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grant opportunities
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Urmila Venkatesh

By Alan Bush

“I believe that everyone has a great story to tell, and often people don’t realize their own narrative gift. I like to tell others’ stories, but more often, I like to empower others to believe their story is worth sharing. Especially when it challenges a narrative being told by a more powerful entity.”

Thus Urmila explains her passion for visual ethnographies, or the art and practice of studying particular communities and representing them visually. While primarily a photographer, she dabbles in drawing to bring to life South Asian communities in urban areas of the US. Recent work has examined “how immigrants root themselves in public spaces to create ethnic enclaves and centers of community.”
Art and community are important themes, one’s that Urmila would like to continue after her studies, either educating on or employing art as a tool for community empowerment, or developing collaborative learning centers within universities. “The Digital Media Commons is a great example of the kind of initiative I am interested in.”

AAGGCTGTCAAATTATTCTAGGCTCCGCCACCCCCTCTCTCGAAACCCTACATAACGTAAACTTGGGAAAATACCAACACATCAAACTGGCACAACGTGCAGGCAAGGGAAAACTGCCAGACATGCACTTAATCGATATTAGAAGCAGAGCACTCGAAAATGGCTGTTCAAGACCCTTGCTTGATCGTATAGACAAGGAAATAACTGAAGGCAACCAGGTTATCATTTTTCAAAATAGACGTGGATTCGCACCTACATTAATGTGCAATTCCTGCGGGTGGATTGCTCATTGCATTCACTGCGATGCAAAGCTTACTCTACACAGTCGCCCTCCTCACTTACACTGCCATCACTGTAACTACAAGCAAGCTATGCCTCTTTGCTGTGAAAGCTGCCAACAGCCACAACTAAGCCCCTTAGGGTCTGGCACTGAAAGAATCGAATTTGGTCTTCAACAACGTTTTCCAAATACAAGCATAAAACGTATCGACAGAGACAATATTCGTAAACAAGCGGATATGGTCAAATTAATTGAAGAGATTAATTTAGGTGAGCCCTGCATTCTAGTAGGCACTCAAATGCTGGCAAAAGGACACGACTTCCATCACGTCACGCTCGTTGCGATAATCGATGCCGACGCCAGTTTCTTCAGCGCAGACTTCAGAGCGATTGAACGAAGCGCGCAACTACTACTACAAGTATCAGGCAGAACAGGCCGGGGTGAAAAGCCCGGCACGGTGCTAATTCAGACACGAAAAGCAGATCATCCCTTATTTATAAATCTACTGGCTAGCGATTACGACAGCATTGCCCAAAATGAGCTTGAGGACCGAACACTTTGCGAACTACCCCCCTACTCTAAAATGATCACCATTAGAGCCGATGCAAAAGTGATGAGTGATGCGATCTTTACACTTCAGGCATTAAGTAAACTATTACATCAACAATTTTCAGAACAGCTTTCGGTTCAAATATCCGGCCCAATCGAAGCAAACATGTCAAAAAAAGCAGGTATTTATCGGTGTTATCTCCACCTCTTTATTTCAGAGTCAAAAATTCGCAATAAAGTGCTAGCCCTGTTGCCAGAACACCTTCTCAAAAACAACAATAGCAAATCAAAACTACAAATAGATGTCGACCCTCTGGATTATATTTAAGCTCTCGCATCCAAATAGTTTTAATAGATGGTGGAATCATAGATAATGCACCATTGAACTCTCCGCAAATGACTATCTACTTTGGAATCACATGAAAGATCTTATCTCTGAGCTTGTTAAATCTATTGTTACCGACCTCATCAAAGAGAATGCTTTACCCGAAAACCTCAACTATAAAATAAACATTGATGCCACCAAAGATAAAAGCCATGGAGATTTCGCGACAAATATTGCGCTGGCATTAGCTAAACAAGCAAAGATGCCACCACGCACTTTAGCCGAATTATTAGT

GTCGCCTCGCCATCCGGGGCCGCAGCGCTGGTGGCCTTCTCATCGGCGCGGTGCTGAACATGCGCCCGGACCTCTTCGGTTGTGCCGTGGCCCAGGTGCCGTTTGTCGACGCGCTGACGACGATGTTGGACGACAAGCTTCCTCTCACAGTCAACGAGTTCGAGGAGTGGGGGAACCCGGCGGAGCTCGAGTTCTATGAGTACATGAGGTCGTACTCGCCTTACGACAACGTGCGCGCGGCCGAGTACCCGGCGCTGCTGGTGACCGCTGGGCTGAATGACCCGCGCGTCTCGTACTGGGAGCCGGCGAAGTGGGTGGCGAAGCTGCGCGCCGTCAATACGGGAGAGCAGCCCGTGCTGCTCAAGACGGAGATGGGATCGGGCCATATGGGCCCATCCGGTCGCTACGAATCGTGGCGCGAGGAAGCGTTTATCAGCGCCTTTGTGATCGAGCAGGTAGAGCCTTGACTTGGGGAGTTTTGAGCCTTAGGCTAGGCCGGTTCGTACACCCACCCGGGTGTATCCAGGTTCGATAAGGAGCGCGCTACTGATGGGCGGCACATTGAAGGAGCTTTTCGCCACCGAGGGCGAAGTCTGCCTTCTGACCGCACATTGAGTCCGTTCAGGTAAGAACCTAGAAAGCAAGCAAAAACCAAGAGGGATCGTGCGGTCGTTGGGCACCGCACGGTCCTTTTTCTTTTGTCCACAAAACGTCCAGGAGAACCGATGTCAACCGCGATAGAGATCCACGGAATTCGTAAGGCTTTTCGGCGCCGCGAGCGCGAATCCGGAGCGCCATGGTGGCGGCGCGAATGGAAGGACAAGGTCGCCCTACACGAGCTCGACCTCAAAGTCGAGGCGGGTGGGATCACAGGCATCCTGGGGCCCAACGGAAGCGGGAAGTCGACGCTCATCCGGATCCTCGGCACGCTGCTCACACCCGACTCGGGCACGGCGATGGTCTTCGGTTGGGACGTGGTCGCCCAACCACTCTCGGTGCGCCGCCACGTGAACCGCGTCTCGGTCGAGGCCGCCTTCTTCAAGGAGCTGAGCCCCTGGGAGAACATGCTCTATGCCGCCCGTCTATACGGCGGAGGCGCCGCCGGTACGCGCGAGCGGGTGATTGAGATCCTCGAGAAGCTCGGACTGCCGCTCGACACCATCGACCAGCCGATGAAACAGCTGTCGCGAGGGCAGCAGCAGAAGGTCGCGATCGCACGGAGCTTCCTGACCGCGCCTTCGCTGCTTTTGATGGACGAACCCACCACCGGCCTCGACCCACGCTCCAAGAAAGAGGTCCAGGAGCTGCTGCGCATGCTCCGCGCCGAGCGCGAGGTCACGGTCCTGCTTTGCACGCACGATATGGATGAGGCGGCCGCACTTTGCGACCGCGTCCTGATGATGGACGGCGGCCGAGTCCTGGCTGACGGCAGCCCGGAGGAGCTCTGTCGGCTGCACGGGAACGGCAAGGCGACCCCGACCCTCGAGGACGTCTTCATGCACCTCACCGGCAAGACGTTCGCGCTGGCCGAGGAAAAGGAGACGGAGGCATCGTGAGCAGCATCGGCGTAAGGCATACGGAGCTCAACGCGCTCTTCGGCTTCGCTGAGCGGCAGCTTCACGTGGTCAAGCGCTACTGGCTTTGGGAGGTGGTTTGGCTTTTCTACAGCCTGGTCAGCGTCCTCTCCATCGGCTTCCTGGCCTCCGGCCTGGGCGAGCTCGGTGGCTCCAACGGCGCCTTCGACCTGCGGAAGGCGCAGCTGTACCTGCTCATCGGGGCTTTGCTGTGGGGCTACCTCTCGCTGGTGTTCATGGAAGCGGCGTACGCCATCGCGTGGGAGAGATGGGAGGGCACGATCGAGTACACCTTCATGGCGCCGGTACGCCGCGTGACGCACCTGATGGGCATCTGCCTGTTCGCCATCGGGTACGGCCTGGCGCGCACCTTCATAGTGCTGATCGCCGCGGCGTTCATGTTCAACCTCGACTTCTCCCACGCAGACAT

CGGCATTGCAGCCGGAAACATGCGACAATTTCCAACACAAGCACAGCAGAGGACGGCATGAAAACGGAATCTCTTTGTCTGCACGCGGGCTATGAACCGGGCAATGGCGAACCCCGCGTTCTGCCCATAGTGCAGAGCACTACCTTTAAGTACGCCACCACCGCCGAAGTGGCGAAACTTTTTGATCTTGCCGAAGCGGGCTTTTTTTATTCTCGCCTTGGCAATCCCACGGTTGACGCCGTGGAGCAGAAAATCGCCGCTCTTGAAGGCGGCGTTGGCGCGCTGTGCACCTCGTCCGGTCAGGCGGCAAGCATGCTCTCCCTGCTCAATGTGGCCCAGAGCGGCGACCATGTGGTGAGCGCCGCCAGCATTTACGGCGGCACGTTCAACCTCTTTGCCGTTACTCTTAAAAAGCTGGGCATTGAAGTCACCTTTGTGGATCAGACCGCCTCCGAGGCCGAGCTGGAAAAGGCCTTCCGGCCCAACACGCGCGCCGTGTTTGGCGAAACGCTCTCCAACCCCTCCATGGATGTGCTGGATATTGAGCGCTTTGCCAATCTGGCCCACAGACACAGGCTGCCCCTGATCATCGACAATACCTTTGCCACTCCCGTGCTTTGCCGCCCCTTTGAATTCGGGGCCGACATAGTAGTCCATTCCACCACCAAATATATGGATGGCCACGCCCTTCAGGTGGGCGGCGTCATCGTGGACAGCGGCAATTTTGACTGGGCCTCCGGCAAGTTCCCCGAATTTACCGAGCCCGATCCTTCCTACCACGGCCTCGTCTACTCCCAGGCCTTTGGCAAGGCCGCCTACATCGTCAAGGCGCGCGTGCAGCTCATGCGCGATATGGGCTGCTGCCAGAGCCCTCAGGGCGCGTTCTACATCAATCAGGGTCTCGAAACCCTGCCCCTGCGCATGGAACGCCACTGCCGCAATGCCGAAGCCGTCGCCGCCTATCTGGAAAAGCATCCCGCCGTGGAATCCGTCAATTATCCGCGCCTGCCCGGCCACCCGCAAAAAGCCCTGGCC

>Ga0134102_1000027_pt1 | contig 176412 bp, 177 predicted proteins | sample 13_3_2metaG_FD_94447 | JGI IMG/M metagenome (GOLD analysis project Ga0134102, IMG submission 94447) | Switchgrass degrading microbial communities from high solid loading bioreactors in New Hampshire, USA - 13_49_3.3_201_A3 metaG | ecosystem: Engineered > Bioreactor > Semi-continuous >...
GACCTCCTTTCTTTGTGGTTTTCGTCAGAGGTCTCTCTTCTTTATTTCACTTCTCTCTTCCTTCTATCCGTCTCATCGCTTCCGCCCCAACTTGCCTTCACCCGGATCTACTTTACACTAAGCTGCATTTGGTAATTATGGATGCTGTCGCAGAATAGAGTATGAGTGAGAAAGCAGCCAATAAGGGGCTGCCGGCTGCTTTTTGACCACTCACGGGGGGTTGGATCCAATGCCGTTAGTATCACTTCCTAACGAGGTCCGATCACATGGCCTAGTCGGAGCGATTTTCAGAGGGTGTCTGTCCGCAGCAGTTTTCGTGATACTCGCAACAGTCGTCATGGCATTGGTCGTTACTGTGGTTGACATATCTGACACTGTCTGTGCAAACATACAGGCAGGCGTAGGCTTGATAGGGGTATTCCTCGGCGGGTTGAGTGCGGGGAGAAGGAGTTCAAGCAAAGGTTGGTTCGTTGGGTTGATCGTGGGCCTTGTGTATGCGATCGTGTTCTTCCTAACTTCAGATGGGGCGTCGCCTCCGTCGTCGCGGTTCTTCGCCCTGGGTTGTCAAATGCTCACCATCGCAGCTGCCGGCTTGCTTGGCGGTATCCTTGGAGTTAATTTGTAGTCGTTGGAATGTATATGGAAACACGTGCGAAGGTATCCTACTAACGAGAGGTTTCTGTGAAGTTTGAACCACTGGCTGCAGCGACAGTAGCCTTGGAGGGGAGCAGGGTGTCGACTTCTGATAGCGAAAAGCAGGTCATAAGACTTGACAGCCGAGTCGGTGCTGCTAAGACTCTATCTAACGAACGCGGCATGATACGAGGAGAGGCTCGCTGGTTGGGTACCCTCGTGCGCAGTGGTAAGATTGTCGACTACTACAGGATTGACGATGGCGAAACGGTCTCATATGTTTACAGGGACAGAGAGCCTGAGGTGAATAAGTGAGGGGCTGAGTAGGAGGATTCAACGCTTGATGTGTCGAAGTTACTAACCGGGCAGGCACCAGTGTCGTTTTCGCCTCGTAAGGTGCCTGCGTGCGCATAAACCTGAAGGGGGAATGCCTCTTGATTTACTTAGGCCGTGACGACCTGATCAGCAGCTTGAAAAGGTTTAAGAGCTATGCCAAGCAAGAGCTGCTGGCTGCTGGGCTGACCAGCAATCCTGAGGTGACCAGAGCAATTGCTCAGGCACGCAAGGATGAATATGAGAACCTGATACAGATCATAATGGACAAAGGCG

When asked what figure from history she would most like to talk with, she replied, “Raghubir Singh documented his native India in an unparalleled style, with a profound ability to translate movement and power and noise into a still image.” If she had the chance to sit and talk over dinner, she would quiz him on his thoughts behind the published work, “particularly about the Western gaze, about India in a colonial and post-colonial age, about what it means to make photographs as an insider or an outsider.”

Posted in Featured People by linda on the February 27th, 2009
GROCS: grant opportunities - collaborative spaces

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